I find this ineffably elegant: Yu-Hsiang “Shaun” Chung, a student in a class called “Art for the Internet” at Parsons The New School for Design, created the “Movable Type Cube” by marrying Chinese characters with an anniversary-edition Rubik’s Cube made of wood. He was inspired by the graph typically used to lay out Chinese characters for students learning to write:
Chung writes that he wanted to celebrate China’s long printing history:
In 105 AD, Cai Lun invented the paper. In 200 AD, the Chinese invention of Woodblock printing produced the world’s first print culture. In 1040, Bi Sheng invented the first known movable type technology. Therefore, I want to use a Chinese text for my cube. The text I used for my cube is called “Three Character Classic.” It is a traditional Chinese text that teaches young children to be a good person in the society. The text is written in triplets of characters for easy memorization, which is perfect for the cube since the cube is 3 by 3 on every side. The text is written by Wang Yinglin during the Song Dynasty, so I used a font called “Song,” which is correspond to the Song Dynasty when a distinctive printed style of regular script was developed.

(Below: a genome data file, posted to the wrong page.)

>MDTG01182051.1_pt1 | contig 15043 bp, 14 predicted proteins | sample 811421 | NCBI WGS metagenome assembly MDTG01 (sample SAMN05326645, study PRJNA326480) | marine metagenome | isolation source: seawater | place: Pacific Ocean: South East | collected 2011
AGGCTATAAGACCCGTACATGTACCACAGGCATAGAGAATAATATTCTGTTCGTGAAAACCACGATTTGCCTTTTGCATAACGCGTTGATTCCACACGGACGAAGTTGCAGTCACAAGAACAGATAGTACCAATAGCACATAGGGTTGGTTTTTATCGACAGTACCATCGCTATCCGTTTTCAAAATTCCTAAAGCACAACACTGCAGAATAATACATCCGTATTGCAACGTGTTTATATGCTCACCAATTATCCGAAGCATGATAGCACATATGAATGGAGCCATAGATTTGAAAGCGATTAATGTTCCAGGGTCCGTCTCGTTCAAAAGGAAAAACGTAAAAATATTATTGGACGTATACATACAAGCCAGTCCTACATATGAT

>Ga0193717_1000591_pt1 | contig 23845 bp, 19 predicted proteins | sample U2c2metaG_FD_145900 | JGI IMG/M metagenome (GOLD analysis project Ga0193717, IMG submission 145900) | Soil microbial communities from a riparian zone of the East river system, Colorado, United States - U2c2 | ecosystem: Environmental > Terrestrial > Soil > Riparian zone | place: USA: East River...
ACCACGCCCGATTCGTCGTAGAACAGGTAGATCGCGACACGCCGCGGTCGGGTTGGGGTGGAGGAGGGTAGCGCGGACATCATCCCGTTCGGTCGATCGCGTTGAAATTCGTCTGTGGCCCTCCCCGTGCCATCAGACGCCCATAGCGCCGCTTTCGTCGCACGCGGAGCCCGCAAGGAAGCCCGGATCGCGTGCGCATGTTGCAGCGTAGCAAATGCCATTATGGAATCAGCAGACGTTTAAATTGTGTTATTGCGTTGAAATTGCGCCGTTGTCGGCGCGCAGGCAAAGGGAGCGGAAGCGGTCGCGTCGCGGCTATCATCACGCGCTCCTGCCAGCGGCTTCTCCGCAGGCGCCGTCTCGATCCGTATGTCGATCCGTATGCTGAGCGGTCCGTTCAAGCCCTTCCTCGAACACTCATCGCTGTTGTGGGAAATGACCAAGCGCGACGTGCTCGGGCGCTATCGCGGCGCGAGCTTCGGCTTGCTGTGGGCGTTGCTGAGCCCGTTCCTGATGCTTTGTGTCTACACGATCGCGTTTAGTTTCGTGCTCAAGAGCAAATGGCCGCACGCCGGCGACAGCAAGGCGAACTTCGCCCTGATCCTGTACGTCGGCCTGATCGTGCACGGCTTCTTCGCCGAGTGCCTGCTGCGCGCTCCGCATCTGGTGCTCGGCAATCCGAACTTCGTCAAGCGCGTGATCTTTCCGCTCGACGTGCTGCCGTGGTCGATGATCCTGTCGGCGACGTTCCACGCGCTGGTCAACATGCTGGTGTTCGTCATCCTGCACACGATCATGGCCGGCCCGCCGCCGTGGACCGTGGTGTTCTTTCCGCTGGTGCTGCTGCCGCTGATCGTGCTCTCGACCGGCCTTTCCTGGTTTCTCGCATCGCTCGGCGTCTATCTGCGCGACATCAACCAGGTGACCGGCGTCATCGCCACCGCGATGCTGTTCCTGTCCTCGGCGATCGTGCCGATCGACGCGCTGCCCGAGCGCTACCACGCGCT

—isn’t that perfect?
Then Chung inks the cube to produce elegant printing:
I’m eager to know what new collocations of words can be made with successive twists of the puzzle.[via Neatorama—but better, read Chung’s fuller and completely engaging write-up of the project here.]